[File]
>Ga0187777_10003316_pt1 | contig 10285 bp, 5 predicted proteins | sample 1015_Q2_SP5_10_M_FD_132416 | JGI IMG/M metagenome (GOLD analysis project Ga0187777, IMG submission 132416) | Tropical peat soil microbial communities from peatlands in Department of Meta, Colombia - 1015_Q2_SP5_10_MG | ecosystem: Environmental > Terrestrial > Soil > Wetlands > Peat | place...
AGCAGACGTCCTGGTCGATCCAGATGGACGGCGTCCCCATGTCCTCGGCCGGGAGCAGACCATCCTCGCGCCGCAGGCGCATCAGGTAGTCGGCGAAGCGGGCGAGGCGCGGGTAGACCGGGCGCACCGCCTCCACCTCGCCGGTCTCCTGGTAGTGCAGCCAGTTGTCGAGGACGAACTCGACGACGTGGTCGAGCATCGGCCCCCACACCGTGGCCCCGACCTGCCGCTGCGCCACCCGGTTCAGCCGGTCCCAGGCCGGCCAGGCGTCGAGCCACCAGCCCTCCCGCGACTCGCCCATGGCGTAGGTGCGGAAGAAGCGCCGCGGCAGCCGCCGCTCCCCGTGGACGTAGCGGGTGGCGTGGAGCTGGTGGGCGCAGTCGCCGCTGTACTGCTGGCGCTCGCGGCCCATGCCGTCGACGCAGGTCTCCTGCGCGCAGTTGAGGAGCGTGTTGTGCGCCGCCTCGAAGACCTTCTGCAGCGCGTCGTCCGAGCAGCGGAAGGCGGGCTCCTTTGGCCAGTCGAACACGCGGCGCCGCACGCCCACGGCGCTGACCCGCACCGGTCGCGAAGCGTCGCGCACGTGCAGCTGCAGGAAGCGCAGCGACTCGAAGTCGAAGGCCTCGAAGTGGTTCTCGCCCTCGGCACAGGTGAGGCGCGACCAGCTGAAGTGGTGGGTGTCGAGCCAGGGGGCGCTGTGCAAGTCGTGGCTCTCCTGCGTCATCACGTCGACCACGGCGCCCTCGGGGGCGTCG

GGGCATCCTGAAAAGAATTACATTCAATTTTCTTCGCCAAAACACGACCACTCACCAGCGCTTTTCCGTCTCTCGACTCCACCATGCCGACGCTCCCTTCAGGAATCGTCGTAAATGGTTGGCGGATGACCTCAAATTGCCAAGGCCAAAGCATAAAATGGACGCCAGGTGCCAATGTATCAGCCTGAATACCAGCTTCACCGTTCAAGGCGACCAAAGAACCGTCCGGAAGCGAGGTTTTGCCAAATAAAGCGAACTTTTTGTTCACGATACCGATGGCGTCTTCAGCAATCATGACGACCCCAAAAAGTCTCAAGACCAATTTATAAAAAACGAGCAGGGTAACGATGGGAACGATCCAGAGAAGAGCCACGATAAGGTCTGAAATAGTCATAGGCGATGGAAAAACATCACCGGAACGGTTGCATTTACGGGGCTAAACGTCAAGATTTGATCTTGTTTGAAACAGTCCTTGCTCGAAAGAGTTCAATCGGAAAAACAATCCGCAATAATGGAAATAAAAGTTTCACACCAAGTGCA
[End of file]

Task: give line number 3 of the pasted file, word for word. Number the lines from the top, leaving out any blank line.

GGGCATCCTGAAAAGAATTACATTCAATTTTCTTCGCCAAAACACGACCACTCACCAGCGCTTTTCCGTCTCTCGACTCCACCATGCCGACGCTCCCTTCAGGAATCGTCGTAAATGGTTGGCGGATGACCTCAAATTGCCAAGGCCAAAGCATAAAATGGACGCCAGGTGCCAATGTATCAGCCTGAATACCAGCTTCACCGTTCAAGGCGACCAAAGAACCGTCCGGAAGCGAGGTTTTGCCAAATAAAGCGAACTTTTTGTTCACGATACCGATGGCGTCTTCAGCAATCATGACGACCCCAAAAAGTCTCAAGACCAATTTATAAAAAACGAGCAGGGTAACGATGGGAACGATCCAGAGAAGAGCCACGATAAGGTCTGAAATAGTCATAGGCGATGGAAAAACATCACCGGAACGGTTGCATTTACGGGGCTAAACGTCAAGATTTGATCTTGTTTGAAACAGTCCTTGCTCGAAAGAGTTCAATCGGAAAAACAATCCGCAATAATGGAAATAAAAGTTTCACACCAAGTGCA